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Center security and licensing at issue
LGBTQ Youth Series from Windy City Times
by Bill Healy

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Center on Halsted hires its armed guards through Walsh Security, a private company that employs off-duty policemen and other law enforcement. The owner of the company is a Chicago Police officer, Tom Walsh.

As a policeman, Walsh doesn't need a license to guard the Center himself. His police credentials cover that. But because he contracts on behalf of other officers to provide services at the Center, Walsh is required by state law to have a license.

He does not have one.

In other words, Walsh and the Center on Halsted appear to be circumventing state law while strictly enforcing it.

"If he's hiring people to do security work and sending them out to jobs, he needs a license," said Sue Hofer, a spokesperson for the Illinois Department of Professional Regulation. "We have no record of any security license for Walsh or Walsh Security."

Licenses are important because they allow the state to set standards and ensure proper training. When applying to become a private security contractor, licensees must undergo fingerprinting and FBI background checks that are sent to all 50 states.

In October, the most recent month for which data was available, non-compliant nurses, barbers, doctors, massage therapists, roofing contractors and veterinarians were disciplined by the state. One private security contractor, for instance, had a license suspended for not paying child support.

In October, Brian Richardson, then-spokesman for Center on Halsted, said: "We contract out with Walsh [Security]. We pay them a set amount. Part of the contract includes details of where that money goes, how it's being used and what services we get. But that [contract or license] we just won't be able to share with you."

In recent days, Windy City Times emailed Center on Halsted CEO Modesto "Tico" Valle and Officer Walsh a list of questions seeking clarification. Among the questions was how the Center pays its guards — individually or through Walsh Security.

Neither Walsh nor the Center have commented, despite repeated requests. Walsh offered to meet, but did not follow up with plans.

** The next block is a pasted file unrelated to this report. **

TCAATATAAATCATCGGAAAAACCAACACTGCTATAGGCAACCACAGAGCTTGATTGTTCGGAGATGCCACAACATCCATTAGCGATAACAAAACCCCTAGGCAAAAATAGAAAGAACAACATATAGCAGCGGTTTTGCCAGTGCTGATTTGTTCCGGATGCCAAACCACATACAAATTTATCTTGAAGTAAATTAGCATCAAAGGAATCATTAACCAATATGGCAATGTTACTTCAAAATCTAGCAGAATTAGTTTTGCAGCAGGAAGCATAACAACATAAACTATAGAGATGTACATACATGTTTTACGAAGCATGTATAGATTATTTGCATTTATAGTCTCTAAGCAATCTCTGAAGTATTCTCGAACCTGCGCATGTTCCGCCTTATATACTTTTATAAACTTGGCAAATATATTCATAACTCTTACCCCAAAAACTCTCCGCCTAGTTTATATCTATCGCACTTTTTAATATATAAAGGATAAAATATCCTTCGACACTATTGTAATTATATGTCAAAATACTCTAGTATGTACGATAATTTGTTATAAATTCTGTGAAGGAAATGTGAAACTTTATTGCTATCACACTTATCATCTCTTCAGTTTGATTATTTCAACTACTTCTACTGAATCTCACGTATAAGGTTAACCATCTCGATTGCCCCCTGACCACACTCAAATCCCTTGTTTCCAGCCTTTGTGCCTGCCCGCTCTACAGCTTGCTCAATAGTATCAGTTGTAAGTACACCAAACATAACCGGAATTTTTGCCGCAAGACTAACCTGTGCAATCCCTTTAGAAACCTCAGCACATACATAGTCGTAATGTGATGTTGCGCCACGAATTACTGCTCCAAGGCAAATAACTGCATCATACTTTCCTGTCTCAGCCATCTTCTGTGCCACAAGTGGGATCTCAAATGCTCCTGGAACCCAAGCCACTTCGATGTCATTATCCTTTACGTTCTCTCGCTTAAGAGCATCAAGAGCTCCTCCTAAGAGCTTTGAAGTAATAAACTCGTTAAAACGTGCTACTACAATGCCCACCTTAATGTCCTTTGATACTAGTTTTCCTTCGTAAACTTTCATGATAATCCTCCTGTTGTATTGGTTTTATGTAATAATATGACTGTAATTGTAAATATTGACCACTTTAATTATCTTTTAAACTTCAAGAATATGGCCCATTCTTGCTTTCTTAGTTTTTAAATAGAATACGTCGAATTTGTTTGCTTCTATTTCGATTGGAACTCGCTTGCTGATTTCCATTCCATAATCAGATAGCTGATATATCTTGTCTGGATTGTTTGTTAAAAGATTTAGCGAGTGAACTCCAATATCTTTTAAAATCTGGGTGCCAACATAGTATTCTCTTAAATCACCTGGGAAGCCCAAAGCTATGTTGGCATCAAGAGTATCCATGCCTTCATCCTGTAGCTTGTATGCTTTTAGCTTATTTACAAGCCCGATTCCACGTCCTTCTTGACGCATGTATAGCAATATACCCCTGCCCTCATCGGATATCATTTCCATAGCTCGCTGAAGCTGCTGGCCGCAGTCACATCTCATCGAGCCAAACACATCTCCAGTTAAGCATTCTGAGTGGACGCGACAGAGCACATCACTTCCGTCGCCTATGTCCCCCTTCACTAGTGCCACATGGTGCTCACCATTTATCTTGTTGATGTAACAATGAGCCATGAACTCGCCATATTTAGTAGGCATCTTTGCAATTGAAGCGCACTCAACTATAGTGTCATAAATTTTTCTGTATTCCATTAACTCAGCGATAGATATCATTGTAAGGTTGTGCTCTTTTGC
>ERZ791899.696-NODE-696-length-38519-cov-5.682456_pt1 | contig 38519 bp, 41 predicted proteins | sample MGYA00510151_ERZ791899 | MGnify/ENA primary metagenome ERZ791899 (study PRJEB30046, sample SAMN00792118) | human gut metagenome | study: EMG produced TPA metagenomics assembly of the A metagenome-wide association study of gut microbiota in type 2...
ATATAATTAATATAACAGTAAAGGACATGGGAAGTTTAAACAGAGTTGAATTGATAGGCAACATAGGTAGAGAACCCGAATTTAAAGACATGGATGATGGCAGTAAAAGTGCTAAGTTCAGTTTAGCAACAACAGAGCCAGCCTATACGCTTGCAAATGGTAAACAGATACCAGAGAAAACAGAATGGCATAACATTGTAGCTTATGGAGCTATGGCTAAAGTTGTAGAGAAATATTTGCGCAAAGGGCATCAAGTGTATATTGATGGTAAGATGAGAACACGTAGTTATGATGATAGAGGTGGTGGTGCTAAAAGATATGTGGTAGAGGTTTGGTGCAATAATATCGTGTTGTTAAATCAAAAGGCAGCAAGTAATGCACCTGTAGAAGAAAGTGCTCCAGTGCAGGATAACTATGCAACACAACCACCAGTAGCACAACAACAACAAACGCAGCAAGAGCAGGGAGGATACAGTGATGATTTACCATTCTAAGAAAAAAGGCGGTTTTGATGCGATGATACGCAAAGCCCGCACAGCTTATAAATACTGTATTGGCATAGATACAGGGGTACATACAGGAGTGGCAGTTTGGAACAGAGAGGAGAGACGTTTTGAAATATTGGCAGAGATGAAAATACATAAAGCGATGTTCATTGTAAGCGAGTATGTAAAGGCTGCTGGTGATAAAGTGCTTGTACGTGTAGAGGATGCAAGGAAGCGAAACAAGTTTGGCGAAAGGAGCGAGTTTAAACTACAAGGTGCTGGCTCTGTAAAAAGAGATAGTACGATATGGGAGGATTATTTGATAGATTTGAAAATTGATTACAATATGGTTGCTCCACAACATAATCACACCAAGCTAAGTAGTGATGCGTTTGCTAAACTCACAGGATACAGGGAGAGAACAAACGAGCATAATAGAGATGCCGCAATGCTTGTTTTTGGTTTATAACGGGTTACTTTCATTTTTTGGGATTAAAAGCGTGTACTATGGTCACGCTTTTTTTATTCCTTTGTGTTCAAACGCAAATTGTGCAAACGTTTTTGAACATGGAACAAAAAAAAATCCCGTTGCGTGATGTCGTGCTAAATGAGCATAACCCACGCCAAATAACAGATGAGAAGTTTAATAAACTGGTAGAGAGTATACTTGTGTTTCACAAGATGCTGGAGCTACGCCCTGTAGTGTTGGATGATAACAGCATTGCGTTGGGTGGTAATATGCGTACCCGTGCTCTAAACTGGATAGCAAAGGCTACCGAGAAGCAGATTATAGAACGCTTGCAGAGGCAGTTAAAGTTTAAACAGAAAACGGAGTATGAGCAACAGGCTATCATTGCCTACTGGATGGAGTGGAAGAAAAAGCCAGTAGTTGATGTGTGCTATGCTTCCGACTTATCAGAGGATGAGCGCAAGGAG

This reporter spoke with Walsh at the dedication of the Halsted Street Legacy Walk in October, and he assured me that he had the proper paperwork in order. I followed up by phone a few weeks later to see if he'd looked into acquiring a license and he pointed me to the Secretary of State's website, which lists Walsh Security, LLC as a business.

Meanwhile, the website for the Illinois Department of Professional Regulations, which handles licenses, shows no record of Walsh or Walsh Security.

Center security guards frequently wear hats and sweatshirts that identify them as "Police." This appears to violate the Private Detective, Private Alarm, Private Security, Fingerprint Vendor, and Locksmith Act of 2004.

This Illinois state law stipulates that for private security contractors, "no license holder or employee of a licensed agency shall imply in any manner that the person is an employee or agent of a governmental entity." This includes displaying badges or wearing uniforms that use the words 'police', 'sheriff', 'highway patrol', 'trooper' or 'law enforcement.'

There is also a Chicago Police Department order that says police cannot work "when the secondary employer would require the Department member be represented as a Chicago Police Officer or wear the prescribed police uniform," unless written consent is provided by the Superintendent of Police.

Officer Jose Rios, the Chicago Police Department LGBT liaison, used to work for Walsh as a security guard at Center on Halsted. Rios stopped because he wanted his relationship with young people to be "clearly defined."

Rios said that by hiring off-duty police to work as security, the Center lowers the number of incidents referred to the police department.

He shared a story from one of his last days at the Center: An intoxicated young person became belligerent, knocking over chairs and swearing at people. Rios said a security guard who is also a policeman might be more discerning in this type of situation.

"Police officers are gonna be like, 'Look, you could have these people arrested. [But instead] let's put them out for a day, let them calm down and cool off,'" he said.

Generation Halsted is an eight-week series that seeks to capture youth voices not typically represented in Windy City Times and other media. The young people portrayed have many housing situations, gender identities and sexual orientations. The series looks primarily, but not exclusively, at Boystown, where an influx of young LGBTQ people has been a source of controversy. Windy City Times will continue to explore the issues raised here beyond this series.

Look for WindyCityTimes on and or click the "YOUTH" tab at .

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